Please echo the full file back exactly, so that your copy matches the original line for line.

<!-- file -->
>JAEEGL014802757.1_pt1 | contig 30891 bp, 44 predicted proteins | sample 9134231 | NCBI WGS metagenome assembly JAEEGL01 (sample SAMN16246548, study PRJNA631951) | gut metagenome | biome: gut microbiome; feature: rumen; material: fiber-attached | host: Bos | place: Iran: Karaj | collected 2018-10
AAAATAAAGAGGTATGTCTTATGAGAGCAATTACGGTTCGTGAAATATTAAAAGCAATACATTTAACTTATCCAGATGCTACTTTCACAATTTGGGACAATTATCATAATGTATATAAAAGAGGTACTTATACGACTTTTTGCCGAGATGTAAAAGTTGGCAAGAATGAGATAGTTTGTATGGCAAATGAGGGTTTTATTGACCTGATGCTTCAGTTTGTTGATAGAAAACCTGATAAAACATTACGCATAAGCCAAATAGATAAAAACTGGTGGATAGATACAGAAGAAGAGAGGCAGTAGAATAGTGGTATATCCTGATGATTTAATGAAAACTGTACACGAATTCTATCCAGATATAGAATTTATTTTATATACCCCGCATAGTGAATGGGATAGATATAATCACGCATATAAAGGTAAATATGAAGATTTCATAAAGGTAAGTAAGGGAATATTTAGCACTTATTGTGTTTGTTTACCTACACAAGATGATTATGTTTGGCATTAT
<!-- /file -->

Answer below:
>JAEEGL014802757.1_pt1 | contig 30891 bp, 44 predicted proteins | sample 9134231 | NCBI WGS metagenome assembly JAEEGL01 (sample SAMN16246548, study PRJNA631951) | gut metagenome | biome: gut microbiome; feature: rumen; material: fiber-attached | host: Bos | place: Iran: Karaj | collected 2018-10
AAAATAAAGAGGTATGTCTTATGAGAGCAATTACGGTTCGTGAAATATTAAAAGCAATACATTTAACTTATCCAGATGCTACTTTCACAATTTGGGACAATTATCATAATGTATATAAAAGAGGTACTTATACGACTTTTTGCCGAGATGTAAAAGTTGGCAAGAATGAGATAGTTTGTATGGCAAATGAGGGTTTTATTGACCTGATGCTTCAGTTTGTTGATAGAAAACCTGATAAAACATTACGCATAAGCCAAATAGATAAAAACTGGTGGATAGATACAGAAGAAGAGAGGCAGTAGAATAGTGGTATATCCTGATGATTTAATGAAAACTGTACACGAATTCTATCCAGATATAGAATTTATTTTATATACCCCGCATAGTGAATGGGATAGATATAATCACGCATATAAAGGTAAATATGAAGATTTCATAAAGGTAAGTAAGGGAATATTTAGCACTTATTGTGTTTGTTTACCTACACAAGATGATTATGTTTGGCATTAT